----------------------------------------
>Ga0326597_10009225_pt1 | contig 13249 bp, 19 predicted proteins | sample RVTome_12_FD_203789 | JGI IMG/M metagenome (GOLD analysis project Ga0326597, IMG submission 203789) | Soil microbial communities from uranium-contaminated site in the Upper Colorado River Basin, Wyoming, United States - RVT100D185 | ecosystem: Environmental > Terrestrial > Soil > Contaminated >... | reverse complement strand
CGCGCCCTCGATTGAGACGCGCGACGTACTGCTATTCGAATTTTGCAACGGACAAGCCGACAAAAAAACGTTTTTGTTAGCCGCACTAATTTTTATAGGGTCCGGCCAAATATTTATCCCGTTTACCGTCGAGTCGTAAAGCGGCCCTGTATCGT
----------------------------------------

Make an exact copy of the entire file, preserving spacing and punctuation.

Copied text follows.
>Ga0326597_10009225_pt1 | contig 13249 bp, 19 predicted proteins | sample RVTome_12_FD_203789 | JGI IMG/M metagenome (GOLD analysis project Ga0326597, IMG submission 203789) | Soil microbial communities from uranium-contaminated site in the Upper Colorado River Basin, Wyoming, United States - RVT100D185 | ecosystem: Environmental > Terrestrial > Soil > Contaminated >... | reverse complement strand
CGCGCCCTCGATTGAGACGCGCGACGTACTGCTATTCGAATTTTGCAACGGACAAGCCGACAAAAAAACGTTTTTGTTAGCCGCACTAATTTTTATAGGGTCCGGCCAAATATTTATCCCGTTTACCGTCGAGTCGTAAAGCGGCCCTGTATCGT